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The White Helmets and Their International Recognition

 

By Anonymous

· Citizen Journalism

Citizen Journalism Summer 2018 Student Stories

The following article was reported by a student in Paper Airplanes' online Citizen Journalism class in the summer of 2018. Subject matter and quotes do not represent or reflect Paper Airplanes' views as an organization.

After government airstrikes rained down on the town of Urum al-Kubra in the western Aleppo province on August 10, it looked like there was not a populated building in sight. The houses were covered under a whirlwind of dust and rubble. Crying voices could be heard from the people who got stuck under the debris.

Humanitarian aid teams, like the Syrian Civil Defense, headed to the town to help even though they knew that there could be another missile strike. Groups of people started digging and searching for any dead, wounded or still-alive civilians.

In one video that was posted on the YouTube page of the Syrian Civil Defense, also known as the White Helmets, shows the rescuers pulling out an infant, who was still alive and crying. Its face was covered in dust from the fallen concrete. Within 24 hours of the airstrikes, the White Helmets were able to pull out more than 23 people, many who were still alive, as reported by Orient Tv.

At the time when the opponent factions were fighting among themselves, the White Helmets were known for not being biased towards one faction or another, and were able to build a popular base in several areas under the Syrian opposition. The popularity of the White Helmets wasn’t just limited to the Syrian borders. They also gained attention and popularity throughout the Arab and international communities for their selfless acts of courage and for providing a much-needed service in Syria, which fits within their motto of “to save one life is to save all of humanity.”

After the Syrian regime forces targeted the revolting areas in Syria, small groups of people started evacuating, searching and rescuing civilians from dangerous areas in response to bombings. These volunteers included tailors, blacksmiths and doctors. They were then trained by foreign, elite disaster teams, such as the Mayday Rescue Foundation and AKUT Search and Rescue Association.

In 2013 during one of the search and rescue exercises that were given to the young Syrians in the north of the country, Raed Al-Saleh, a trader who comes from the region of Jisr al-Shughur, met with one of the trainers who changed his life. On October 25, 2014, Al-Saleh was elected head of the White Helmets, which include 3,300 volunteers. Their main mission was to save as many lives as possible in the shortest possible time, in addition to improving damaged or collapsed buildings.

“The White Helmets was the alternative of the government departments to serve the torn-war areas,” said Talal Mustafa, a former professor of sociology at Damascus University in Syria.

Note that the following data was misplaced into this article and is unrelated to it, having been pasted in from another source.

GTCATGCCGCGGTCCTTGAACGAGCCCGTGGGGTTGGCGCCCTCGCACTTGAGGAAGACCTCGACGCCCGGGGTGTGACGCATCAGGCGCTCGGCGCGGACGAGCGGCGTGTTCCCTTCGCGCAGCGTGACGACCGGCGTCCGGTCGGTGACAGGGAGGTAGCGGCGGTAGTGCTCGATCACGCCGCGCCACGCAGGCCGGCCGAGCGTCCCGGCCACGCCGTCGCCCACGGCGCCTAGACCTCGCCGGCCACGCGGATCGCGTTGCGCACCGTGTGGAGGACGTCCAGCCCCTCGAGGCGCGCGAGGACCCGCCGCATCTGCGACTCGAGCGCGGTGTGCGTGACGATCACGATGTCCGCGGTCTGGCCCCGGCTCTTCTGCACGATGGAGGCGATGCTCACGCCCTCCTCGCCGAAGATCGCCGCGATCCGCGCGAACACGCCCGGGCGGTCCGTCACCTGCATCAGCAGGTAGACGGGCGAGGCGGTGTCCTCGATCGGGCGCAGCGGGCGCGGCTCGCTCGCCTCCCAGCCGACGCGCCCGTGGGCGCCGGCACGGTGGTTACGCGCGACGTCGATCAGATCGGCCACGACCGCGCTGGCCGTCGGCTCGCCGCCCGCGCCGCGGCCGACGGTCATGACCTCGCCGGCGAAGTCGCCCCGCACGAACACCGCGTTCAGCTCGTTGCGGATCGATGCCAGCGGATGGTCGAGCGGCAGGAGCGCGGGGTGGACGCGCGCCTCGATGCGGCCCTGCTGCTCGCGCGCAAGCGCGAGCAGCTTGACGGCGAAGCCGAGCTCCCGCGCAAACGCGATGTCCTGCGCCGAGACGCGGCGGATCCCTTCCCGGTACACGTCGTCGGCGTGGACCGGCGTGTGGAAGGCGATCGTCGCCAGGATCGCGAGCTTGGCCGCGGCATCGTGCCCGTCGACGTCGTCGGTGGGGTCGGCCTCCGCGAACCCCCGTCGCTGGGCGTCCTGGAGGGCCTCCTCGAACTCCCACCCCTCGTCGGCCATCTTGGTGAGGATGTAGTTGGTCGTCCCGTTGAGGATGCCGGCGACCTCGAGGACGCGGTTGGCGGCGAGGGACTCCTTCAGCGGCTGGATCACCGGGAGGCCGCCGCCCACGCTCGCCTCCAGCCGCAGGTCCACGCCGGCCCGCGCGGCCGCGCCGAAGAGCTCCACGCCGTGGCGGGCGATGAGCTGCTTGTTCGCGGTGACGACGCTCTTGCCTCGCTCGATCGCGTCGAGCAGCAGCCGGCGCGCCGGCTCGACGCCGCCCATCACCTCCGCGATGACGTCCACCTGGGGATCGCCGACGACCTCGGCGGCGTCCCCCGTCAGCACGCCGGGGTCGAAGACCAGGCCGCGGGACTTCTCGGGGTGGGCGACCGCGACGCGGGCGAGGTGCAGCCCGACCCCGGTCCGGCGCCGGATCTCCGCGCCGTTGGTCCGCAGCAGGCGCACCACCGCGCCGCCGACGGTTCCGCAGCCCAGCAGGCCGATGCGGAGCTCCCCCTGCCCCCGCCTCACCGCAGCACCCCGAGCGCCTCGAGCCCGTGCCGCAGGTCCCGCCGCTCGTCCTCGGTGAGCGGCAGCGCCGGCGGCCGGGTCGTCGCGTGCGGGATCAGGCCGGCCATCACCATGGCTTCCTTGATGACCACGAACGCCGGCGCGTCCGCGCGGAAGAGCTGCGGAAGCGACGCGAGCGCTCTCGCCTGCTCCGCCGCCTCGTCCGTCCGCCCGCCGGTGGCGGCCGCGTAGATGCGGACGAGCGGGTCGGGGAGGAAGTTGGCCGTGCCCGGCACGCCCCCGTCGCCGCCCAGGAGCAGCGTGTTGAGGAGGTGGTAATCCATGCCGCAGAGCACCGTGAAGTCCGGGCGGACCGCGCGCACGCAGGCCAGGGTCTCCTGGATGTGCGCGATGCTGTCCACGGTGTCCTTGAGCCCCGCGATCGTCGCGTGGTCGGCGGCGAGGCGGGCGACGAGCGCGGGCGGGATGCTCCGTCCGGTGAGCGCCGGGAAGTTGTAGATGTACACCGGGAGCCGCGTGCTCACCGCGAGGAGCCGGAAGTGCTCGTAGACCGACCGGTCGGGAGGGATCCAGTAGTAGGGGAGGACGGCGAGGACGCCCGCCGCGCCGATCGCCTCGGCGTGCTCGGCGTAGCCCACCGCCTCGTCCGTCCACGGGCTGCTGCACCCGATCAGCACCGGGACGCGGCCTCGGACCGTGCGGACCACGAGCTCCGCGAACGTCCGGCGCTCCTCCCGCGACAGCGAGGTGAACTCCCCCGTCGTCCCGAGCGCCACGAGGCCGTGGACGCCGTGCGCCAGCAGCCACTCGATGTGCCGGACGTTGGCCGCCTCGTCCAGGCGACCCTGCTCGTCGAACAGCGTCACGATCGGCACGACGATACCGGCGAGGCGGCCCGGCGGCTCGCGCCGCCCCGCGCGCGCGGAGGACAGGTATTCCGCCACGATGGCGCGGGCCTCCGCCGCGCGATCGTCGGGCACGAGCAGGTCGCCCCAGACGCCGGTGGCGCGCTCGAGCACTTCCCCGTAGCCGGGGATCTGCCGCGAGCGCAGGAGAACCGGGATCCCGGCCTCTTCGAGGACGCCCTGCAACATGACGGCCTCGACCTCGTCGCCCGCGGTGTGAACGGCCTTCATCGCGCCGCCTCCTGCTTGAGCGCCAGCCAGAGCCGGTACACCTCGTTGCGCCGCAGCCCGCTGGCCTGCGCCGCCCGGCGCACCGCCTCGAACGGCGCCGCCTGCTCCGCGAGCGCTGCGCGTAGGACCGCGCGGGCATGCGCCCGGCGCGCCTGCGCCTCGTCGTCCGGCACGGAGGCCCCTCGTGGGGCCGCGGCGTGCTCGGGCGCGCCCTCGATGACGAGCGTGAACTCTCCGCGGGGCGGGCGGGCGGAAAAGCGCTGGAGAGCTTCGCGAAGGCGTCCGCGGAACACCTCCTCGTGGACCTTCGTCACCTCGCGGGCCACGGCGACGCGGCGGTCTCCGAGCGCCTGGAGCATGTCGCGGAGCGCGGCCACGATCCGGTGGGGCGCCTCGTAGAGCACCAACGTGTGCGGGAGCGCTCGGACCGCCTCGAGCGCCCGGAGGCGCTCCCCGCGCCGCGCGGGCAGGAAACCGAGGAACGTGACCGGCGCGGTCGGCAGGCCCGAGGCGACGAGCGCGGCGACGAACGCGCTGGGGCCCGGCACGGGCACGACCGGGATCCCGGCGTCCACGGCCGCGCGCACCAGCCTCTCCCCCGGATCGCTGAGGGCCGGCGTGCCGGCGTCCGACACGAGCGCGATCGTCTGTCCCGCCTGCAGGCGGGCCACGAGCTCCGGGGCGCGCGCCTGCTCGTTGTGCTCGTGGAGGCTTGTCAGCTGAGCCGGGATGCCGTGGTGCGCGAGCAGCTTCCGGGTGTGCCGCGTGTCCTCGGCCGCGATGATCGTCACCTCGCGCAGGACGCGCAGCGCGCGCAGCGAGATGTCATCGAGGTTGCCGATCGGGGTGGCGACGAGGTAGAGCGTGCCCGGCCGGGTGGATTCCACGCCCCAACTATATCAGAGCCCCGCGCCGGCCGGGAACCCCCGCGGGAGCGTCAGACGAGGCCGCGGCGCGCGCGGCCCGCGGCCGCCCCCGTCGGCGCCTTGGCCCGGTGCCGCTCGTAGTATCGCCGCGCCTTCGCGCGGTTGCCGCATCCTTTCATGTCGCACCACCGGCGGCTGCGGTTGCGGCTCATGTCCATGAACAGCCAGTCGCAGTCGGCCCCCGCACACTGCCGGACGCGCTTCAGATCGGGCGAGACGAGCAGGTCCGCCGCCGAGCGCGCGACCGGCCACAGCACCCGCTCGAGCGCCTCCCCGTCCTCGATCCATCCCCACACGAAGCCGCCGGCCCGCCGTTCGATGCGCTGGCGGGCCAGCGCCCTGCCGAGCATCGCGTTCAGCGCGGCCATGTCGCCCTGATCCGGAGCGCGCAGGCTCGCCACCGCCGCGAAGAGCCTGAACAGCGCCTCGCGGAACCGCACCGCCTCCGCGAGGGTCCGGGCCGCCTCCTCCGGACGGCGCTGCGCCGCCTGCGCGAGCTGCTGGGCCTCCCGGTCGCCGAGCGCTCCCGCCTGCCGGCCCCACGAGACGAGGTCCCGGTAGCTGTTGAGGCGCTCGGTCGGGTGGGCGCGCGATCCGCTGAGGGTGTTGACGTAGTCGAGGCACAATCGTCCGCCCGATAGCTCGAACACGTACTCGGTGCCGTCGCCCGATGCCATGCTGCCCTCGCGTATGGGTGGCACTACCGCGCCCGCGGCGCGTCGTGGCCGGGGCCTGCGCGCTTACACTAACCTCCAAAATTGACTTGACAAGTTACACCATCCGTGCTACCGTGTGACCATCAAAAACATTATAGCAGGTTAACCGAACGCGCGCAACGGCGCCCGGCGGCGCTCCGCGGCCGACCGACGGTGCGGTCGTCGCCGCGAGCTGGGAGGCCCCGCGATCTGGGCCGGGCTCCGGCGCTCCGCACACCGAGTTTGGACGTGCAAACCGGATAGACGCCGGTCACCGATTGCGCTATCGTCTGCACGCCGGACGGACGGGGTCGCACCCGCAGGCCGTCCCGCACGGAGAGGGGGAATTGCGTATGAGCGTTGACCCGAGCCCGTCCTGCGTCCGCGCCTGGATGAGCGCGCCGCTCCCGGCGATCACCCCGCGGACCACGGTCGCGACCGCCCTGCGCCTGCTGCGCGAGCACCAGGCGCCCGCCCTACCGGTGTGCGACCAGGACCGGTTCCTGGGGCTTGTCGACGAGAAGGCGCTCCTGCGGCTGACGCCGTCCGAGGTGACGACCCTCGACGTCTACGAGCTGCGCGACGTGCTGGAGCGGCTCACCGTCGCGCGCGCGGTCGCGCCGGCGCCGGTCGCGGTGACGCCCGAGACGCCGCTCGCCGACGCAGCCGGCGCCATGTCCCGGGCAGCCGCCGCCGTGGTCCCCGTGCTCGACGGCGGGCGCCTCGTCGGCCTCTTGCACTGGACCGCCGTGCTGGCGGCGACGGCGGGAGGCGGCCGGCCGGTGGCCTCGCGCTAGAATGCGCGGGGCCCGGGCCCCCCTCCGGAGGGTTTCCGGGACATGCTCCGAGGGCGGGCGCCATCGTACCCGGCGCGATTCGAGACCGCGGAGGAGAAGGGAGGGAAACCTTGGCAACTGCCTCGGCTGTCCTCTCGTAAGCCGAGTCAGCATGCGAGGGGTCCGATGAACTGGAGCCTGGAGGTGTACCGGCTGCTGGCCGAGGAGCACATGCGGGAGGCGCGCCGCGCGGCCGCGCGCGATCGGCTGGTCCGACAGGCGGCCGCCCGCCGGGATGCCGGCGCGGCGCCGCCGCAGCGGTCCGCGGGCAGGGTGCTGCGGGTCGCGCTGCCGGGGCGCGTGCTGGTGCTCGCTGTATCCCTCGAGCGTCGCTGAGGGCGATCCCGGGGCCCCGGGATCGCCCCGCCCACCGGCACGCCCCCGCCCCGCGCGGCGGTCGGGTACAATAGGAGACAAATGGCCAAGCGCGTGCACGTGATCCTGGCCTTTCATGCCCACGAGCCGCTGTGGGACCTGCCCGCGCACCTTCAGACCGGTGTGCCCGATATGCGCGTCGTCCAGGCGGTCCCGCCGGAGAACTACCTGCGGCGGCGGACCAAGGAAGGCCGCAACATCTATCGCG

“The members of this organization knew already that joining this kind of work is risky and helping the civilians for free gives the organization a high moral picture,” he said. “The government's media is trying to visualize the White Helmets as the second face of terrorism because this organization is the only neutral witness for the regime’s terrorism.”

The international concession accorded the organization a distinct social weight, thus the local foster gave the members of the White Helmets high social status, and that interprets what the most influential structural functionalists, the American sociologist, Talcott Parsons, said, “The social status of someone is being determined through a bunch of the values and the social ties, which is common and accepted culturally and socially. Also, from the roles that are being performed by someone to accomplish some activity.”

The status is achieved through the roles performed by the White Helmets by searching and rescuing civilians who had nowhere else to turn for help.

Because of their high status and profile in the community, the White Helmets have gained support in the Arab and international communities. This is illustrated by the high number of international prizes they won, including the Right Livelihood Award and a nomination for a Nobel Peace Prize. They were also honored with the Franco-German Prize for Human Rights and the Rule of Law in 2016. Their work was also turned into a documentary called The White Helmets, which details the dangerous lives of the volunteers. The film distributed by Netflix and won the Academy Award for “Best Short Documentary ” in 2017.

As the war rages on, the volunteers continue to put their lives on the line to save as many lives as they can.

Abu al-Majed* was one of the White Helmets administrators in the suburbs of Damascus, and he said the time from his work in the organization has left “too many scars” in his memory.

One day on the job, a populated building fell after missiles were dropped on the area and more than 40 people got stuck under the debris, al-Majed* said. While the White Helmets were trying to clean up the debris and search for civilians, the missiles targeted the area again and another building fell down.

“The catastrophe had become worse and it’s hard to forget that day,” he said. “When the civilians saw that we save their souls, they were pleased from us.”

Abu al-Khair,* one of the civilians that used to live under the siege in the suburbs of Damascus, said he remembers the work of the White Helmets did when they came to his community.

“The Syrian Civilian Defense built earthen berms to avoid the snipping gun which was targeting the civilians,” he said. “Building earthen berms was a tough mission.”

al-Khair* said one of the volunteers lost his hands and legs during his work helping people.

“Their roles were vital and fundamental in our town,” he said.

*Names changed for privacy.

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